The Government's free childcare policy is being challenged in the High Court by lone parents and their children, who say they are discriminated against.
Free childcare provision for three and four-year-olds whose parents are "deemed to be in work" was doubled from 15 to 30 hours from last year.
But in a legal action brought by three single mothers and their young children, it is argued the new rules discriminate against lone parents who are carers and those who have fled domestic violence.
All three are entitled to 15 hours of childcare, but cannot take advantage of the extended provisions because they do not have a partner who is in work.
The court heard on Thursday that one of the women is a full-time carer for her disabled mother, another cares for her two disabled children and the third is in a women's refuge, having fled from a violent husband.
Both women who act as carers are in receipt of carers' allowance and all three receive benefits, but are unable to afford private childcare.
One of the women is university educated and hopes to return to work, but is currently unable to because of her caring responsibilities.
The claimant, who is currently living in a refuge also wishes to return to work, but her living situation means it is "not feasible" at the moment, the court heard.
Ian Wise QC, representing the women and their children said the exclusion of the claimants from the 30-hour entitlement was an "unjustified discrimination".
He told the court: "It is apparent from the above that the child claimants are starting life from a position of very substantial disadvantage.
"They have no relationship with their fathers and their mothers are all dependent on state benefits.
"Their mothers face the additional challenges of providing care for the child's grandparent, sibling or fleeing domestic abuse.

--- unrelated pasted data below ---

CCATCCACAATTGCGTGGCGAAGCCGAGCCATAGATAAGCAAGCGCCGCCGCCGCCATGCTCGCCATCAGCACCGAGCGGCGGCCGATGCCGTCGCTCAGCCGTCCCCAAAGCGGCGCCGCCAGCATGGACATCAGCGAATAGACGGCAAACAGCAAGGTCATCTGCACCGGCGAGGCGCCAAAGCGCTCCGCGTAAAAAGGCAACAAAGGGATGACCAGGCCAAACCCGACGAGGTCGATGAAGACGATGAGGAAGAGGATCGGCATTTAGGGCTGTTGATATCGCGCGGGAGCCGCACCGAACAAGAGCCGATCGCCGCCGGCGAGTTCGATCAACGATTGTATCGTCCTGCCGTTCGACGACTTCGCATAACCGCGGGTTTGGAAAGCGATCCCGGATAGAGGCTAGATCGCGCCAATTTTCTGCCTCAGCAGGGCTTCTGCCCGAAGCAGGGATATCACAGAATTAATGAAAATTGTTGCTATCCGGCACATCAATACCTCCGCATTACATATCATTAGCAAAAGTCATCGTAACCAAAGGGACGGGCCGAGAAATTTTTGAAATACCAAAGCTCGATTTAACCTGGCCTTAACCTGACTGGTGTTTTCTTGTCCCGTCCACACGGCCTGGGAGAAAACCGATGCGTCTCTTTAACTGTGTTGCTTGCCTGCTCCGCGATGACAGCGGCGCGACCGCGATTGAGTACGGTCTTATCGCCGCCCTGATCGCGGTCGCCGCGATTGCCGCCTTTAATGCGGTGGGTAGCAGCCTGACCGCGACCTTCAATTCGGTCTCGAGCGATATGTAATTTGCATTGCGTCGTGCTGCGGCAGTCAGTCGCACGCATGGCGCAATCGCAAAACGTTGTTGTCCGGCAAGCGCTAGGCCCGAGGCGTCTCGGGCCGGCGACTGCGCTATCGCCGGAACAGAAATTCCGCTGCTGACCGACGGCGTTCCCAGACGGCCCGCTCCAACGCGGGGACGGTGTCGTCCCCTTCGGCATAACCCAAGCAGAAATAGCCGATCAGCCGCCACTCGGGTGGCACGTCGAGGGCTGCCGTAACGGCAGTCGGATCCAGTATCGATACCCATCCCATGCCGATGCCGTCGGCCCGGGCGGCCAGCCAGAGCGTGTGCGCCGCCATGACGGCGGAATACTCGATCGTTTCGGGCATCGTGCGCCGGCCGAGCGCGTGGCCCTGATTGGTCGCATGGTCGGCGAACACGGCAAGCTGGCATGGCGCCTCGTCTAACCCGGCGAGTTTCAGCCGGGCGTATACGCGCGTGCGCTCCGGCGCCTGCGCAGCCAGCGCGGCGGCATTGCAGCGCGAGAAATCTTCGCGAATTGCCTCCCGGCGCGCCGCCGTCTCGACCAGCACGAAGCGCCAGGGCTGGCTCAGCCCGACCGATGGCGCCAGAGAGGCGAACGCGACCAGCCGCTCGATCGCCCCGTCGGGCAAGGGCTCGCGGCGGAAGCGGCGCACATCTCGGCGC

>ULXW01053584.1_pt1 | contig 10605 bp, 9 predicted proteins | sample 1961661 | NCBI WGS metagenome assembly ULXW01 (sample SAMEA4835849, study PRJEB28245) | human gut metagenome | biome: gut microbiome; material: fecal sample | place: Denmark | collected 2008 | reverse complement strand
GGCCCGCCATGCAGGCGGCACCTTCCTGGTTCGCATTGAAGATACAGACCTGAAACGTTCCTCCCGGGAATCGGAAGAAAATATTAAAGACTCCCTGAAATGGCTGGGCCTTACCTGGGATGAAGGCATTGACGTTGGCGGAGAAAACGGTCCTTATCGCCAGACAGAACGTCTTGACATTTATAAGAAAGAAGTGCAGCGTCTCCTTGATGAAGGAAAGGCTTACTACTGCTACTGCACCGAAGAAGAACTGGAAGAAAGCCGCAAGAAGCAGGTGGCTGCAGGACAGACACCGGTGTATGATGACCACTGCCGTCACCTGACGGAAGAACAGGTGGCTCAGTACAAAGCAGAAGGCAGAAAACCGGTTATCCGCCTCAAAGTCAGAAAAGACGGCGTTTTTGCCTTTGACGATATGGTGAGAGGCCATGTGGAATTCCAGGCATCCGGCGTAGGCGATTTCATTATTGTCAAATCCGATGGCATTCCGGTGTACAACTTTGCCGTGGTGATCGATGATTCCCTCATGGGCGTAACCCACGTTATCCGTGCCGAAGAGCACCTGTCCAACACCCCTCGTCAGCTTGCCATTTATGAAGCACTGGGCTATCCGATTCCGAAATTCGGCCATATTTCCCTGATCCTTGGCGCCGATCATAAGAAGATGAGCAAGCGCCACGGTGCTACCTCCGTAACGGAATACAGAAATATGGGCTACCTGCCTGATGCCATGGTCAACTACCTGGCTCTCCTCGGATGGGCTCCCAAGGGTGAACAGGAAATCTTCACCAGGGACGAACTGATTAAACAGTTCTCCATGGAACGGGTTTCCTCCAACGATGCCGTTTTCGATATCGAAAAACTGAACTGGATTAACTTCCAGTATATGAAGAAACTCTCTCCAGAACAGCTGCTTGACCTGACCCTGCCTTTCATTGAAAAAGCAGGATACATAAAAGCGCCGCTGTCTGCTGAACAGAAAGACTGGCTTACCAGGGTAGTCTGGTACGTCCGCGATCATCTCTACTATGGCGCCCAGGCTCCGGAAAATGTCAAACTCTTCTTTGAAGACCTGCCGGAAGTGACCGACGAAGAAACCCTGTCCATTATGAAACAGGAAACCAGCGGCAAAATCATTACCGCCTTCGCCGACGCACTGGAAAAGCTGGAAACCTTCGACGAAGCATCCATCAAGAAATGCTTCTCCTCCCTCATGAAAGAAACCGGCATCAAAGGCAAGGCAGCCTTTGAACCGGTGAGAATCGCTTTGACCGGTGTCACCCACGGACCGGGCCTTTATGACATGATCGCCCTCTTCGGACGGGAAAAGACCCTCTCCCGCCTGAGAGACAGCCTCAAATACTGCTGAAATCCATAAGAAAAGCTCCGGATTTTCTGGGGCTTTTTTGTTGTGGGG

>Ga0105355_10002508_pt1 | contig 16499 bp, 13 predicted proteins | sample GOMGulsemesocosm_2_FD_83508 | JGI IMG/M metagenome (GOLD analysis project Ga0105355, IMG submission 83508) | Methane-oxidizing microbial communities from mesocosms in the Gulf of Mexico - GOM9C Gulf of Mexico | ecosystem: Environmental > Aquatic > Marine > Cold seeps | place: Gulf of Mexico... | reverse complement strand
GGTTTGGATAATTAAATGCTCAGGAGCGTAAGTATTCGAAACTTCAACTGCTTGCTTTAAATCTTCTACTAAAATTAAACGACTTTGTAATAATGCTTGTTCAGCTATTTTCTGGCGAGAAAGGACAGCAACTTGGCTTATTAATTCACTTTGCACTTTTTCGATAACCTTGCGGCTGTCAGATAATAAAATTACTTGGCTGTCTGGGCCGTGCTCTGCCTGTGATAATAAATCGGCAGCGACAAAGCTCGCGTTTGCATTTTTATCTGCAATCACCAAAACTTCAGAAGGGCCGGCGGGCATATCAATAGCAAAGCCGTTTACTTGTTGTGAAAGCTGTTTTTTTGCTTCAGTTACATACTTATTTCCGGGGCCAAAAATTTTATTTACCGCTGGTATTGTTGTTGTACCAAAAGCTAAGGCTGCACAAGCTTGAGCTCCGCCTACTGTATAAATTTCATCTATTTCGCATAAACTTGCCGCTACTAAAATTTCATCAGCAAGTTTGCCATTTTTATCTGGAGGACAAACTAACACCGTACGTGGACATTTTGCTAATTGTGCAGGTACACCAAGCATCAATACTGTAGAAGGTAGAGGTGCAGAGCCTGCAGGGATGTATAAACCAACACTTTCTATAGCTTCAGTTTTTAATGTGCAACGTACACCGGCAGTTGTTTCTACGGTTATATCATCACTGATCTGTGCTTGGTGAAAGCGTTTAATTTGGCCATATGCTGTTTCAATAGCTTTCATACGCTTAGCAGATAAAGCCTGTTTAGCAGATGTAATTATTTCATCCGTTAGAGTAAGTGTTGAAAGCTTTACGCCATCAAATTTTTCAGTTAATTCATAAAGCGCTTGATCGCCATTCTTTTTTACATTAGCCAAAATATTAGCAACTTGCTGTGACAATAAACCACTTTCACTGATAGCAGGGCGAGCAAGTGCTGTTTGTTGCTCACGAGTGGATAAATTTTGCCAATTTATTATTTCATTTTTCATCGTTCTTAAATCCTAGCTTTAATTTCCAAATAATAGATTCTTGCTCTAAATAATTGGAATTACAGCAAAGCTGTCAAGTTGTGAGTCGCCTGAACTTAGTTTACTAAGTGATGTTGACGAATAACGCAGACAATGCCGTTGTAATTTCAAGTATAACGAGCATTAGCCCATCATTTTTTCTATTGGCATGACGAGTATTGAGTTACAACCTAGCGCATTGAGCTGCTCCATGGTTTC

"The substantial benefits that they would derive from the provision of additional free education and childcare are self-evident."
Mr Wise argued the women's exclusion from the extended childcare provisions interferes with their rights under Article 14 of the European Convention on Human Rights - protection from discrimination - and asked the court for a declaration to that effect.
Their case is being brought against the Secretary of State for Education, Damian Hinds.
Lawyers representing Mr Hinds argued there was no unlawful discrimination involved in the policy.
Rory Dunlop, for the Secretary of State, said: "Fairness did not require the Government or Parliament to single out lone parent carers, or lone parent victims of domestic violence, and make them eligible for the additional hours whether they work or not, and ignore other families who may have analogous, or equally strong, reasons for not being in paid work."
He added: "A law which is intended to benefit those in paid work will inevitably draw distinctions between those in paid work and those not.
"There will always be some 'hard cases' on the wrong side of the line - eg, for sympathetic reasons.
"The sympathy which such hard cases generate does not demonstrate a breach of Article 14."
Mr Justice Lewis reserved his ruling on the case until a later date, saying he wanted to take time to consider the "important issues" raised.
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